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Oil market likely to see slow recovery despite easing of lockdowns

In Friday trading, Brent crude was priced above US$38 with WTI holding around US$36 a barrel

Barrel pile
Oil demand has been picking up slowly in recent months, but global inventories are still high at around 2 billion barrels

Despite welcomed consensus from OPEC oil ministers and other producers last weekend, the market remains over supplied and the price is struggling this week.

In Friday trading, Brent crude was priced above US$38 with WTI holding around US$36 a barrel.

OPEC+ met by video conference to decide on an extension of the current 9.6 million barrels a day until the end of July.

Short term remedy

With Mexico unable to participate, 100,000 a day was taken off the total number. The market rallied in advance of the news last weekend, but looking at the hard figures, this move is seen as a short-term remedy, not a solution.

Leading non-OPEC proponent and Oman’s energy minister, Mohammed Al-Rumhy told S&P Platts that this month by month monitoring of the fundamentals was not ideal, saying it would be difficult to plan and “the market dynamics of a month-to-month adjustment in production doesn’t really work”.

With no better offer on the table, producers will have to comply in the short-term.

Stricter compliance to the agreed cuts was high on the agenda of this meeting with the Saudi Arabia minister, Prince Abdul Aziz Bin Salman calling for unity and better commitment, particularly from Iraq and Nigeria. Iraq’s newly appointed minister, Ihsan Abdul Jabbar Ismaael confirmed his country’s full commitment and agreement to the cuts.

S&P Platts say OPEC+ managed to comply 85% last month. Looking ahead to the next two quarters of the year, the president of Prestige Economics, Jason Schenker said he expects the market to strengthen "but global demand will be most critical for supporting oil prices".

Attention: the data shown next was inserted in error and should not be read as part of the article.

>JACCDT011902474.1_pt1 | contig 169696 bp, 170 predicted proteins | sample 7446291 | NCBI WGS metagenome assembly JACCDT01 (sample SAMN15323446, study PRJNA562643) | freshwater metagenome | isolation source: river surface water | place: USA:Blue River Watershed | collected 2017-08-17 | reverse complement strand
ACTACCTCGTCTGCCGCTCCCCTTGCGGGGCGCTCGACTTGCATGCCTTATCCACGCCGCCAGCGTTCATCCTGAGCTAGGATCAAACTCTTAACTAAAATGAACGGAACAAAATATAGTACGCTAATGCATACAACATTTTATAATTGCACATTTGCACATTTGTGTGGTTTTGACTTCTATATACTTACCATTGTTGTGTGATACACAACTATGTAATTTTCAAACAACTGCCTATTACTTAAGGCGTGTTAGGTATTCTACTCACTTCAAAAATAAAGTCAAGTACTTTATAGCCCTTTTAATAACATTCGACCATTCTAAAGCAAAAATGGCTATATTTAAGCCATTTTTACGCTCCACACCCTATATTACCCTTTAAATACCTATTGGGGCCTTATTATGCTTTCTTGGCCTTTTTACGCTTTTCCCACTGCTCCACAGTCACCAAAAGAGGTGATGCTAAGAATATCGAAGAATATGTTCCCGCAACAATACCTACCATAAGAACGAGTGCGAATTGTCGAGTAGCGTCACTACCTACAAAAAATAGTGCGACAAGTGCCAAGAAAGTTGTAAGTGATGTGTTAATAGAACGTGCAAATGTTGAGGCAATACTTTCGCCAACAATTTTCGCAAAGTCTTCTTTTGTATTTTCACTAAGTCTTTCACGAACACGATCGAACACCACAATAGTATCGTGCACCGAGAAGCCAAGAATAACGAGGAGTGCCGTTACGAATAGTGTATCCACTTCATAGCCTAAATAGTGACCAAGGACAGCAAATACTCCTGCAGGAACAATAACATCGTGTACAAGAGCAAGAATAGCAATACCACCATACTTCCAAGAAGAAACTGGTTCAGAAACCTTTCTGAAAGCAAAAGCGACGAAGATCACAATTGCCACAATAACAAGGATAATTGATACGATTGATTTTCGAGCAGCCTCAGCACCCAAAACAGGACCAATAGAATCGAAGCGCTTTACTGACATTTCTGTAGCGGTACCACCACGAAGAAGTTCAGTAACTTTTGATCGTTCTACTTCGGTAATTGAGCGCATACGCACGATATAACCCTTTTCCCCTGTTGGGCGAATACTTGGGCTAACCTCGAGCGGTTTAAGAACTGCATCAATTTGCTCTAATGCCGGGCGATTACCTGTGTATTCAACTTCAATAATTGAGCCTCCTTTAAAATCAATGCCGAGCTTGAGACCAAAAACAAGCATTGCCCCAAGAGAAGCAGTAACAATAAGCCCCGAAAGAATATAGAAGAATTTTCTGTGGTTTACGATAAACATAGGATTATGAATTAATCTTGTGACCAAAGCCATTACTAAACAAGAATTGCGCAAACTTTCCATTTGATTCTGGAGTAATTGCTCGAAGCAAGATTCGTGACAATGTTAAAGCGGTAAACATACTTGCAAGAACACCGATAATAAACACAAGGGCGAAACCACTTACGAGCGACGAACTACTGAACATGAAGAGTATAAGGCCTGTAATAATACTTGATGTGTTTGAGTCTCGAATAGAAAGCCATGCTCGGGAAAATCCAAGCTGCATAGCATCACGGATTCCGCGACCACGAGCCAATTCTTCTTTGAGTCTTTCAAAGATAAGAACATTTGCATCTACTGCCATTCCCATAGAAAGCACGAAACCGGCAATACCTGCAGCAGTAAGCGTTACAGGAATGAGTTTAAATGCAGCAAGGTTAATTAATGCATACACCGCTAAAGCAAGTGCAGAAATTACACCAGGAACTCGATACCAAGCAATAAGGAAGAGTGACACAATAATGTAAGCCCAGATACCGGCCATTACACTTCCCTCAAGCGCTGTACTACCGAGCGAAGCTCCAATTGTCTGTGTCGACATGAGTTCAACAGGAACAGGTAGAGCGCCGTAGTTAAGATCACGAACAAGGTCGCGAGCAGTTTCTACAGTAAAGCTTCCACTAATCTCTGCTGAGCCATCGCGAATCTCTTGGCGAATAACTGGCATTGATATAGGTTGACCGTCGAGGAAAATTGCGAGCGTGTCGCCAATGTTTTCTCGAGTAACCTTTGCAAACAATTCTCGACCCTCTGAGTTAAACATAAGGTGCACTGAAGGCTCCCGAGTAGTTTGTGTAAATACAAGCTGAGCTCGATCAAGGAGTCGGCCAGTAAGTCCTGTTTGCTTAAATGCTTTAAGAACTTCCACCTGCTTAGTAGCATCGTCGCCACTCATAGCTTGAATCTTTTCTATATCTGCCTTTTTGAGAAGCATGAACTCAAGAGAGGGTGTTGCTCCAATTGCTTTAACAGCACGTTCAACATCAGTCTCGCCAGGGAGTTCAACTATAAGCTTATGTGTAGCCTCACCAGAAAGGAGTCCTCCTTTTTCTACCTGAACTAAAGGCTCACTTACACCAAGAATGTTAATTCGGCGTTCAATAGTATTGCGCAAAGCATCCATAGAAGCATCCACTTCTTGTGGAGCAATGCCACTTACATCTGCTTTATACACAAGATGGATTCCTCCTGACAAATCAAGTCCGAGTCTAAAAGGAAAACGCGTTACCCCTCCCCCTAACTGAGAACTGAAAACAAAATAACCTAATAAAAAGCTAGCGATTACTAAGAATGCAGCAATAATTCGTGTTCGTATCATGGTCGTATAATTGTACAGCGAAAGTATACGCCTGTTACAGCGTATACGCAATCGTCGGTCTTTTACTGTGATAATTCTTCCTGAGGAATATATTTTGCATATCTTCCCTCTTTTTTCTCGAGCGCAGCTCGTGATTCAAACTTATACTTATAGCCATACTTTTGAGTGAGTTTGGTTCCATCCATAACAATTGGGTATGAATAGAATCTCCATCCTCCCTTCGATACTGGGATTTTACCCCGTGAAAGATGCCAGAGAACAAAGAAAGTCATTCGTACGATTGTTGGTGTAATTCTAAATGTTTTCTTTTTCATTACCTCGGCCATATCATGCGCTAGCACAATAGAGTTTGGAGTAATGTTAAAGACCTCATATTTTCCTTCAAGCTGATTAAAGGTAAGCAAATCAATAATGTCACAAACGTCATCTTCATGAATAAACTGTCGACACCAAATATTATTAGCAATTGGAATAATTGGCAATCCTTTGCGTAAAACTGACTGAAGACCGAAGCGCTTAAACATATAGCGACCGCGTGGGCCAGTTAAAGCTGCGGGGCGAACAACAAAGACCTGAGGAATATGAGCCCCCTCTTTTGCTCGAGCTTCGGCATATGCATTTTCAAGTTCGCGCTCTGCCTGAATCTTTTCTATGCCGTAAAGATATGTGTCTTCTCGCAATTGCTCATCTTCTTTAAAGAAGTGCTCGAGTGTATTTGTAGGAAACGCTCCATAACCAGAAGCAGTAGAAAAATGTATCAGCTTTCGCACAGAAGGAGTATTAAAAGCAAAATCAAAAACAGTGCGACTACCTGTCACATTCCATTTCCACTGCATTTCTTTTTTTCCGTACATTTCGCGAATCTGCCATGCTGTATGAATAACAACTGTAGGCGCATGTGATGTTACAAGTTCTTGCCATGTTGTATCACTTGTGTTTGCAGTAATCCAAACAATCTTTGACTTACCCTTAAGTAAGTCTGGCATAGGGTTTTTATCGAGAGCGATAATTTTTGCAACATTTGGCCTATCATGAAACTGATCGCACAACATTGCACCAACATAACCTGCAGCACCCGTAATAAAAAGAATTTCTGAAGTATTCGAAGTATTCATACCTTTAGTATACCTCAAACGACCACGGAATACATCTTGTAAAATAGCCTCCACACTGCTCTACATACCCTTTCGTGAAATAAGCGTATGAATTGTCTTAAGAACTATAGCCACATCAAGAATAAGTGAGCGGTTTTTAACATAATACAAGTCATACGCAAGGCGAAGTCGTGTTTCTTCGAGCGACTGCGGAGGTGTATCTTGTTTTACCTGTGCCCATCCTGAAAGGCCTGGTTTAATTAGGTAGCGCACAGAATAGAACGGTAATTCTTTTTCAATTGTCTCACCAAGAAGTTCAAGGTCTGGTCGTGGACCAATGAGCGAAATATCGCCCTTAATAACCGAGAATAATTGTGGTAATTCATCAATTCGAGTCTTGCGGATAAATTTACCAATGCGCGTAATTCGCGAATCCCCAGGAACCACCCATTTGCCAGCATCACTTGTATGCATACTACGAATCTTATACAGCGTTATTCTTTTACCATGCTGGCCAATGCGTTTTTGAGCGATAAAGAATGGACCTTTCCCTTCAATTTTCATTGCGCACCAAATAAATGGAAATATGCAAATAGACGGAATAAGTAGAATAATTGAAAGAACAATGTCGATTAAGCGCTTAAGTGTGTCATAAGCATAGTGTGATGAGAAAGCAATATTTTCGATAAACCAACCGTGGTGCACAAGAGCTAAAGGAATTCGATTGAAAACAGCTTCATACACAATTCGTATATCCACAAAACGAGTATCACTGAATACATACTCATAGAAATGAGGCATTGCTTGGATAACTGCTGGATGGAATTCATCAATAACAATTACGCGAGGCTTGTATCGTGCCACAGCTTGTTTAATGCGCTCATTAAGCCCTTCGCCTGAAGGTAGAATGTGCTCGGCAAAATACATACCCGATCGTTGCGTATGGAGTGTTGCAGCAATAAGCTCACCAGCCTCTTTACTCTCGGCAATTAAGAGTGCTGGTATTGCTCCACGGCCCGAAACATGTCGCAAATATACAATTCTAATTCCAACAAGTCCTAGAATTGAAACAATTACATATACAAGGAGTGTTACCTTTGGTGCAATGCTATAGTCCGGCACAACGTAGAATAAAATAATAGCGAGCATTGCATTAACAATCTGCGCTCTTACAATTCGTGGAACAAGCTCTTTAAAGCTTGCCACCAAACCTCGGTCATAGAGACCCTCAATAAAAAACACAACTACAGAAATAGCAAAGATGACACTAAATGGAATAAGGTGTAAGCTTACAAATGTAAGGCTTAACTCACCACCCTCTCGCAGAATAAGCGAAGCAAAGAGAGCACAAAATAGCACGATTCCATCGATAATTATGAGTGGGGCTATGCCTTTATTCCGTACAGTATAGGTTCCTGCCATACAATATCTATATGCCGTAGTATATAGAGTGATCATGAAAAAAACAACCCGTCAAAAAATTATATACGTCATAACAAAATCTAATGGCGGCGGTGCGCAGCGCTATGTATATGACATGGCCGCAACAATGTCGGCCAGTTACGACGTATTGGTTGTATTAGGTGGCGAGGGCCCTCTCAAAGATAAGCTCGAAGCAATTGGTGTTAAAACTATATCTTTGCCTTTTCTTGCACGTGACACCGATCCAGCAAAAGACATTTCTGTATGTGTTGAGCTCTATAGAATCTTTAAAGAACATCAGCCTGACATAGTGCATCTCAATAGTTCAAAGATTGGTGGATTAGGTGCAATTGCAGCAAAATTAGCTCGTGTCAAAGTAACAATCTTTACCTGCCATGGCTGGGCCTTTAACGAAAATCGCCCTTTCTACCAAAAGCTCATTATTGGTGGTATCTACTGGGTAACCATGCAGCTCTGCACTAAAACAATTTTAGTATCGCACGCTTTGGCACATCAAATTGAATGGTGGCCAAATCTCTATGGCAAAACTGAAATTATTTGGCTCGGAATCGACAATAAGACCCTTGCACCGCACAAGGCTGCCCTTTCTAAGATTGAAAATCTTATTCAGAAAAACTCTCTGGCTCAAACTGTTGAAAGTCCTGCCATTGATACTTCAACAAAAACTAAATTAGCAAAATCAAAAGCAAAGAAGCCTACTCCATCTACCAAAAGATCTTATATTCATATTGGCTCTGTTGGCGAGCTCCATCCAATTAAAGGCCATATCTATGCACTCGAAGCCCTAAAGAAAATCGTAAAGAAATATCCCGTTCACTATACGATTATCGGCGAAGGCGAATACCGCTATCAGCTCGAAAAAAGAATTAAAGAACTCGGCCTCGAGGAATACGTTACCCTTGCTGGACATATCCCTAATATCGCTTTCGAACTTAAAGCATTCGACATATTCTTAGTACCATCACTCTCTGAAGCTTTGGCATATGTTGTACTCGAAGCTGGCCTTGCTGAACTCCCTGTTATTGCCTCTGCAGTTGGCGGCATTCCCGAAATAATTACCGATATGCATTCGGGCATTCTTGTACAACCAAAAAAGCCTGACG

COVID-19 impact

The impact of Covid-19 is still being felt, despite a slow re-opening of many economies. Schenker says that “OPEC+ policies can seldom support prices on their own during period of very weak demand,” and as economies contract, the downtown is likely to be prolonged.

While unemployment figures in the US looked less threatening with 2.5 million jobs added in recent months, global oil-intensive activity remains stagnant.

There’s general consensus that strength will return to the oil price later in the year as demand returns. Investment banks are already changing their estimates with Barclays Commodities Research expecting Brent crude to trade around US$41 a barrel in the third quarter.

That’s an increase of US$4 from their previous estimation. In a research note, the bank cautioned about a slow recovery, despite easing the lockdown, saying it expected fundamentals “to moderate significantly as incremental demand improvement will depend on more consumer behaviour than the easing of enforced movement restrictions".

Nervousness of market

Reports of a second wave of the Covid-19 in some countries will add nervousness to the market.

Over-supply in the market remains a threat at the moment but with some production shut in and demand slowly recovering, the CEO of CMarkits, Yousef Alshammari estimates that markets may actually be  undersupplied “by more than 5 million barrels a day in August,” with global demand still around 88 million barrels.

Oil demand has been picking up slowly in recent months, but global inventories are still high at around 2 billion barrels. In the event of any new Covid-19 setbacks, demand could reverse quickly.  Alshammari says that US  gasoline demand is already back at around 82%.

Just as OPEC + agree to hold back production, reports from the Libyan Oil Company say they are getting ready to re-start production after civil unrest in the country shut down the oil fields. 

The Sharara oil field has about 300,000 barrels a day capacity, but the company is looking at 30,000 barrels a day to start, claiming they can be back at full capacity in three months.

We can expect volatility in the oil market for the next couple of months as the economy cautiously returns to some sense of normal activity. OPEC and friends will be monitoring the market closely as few other options present themselves in order to maintain some sense of stability on the supply side.

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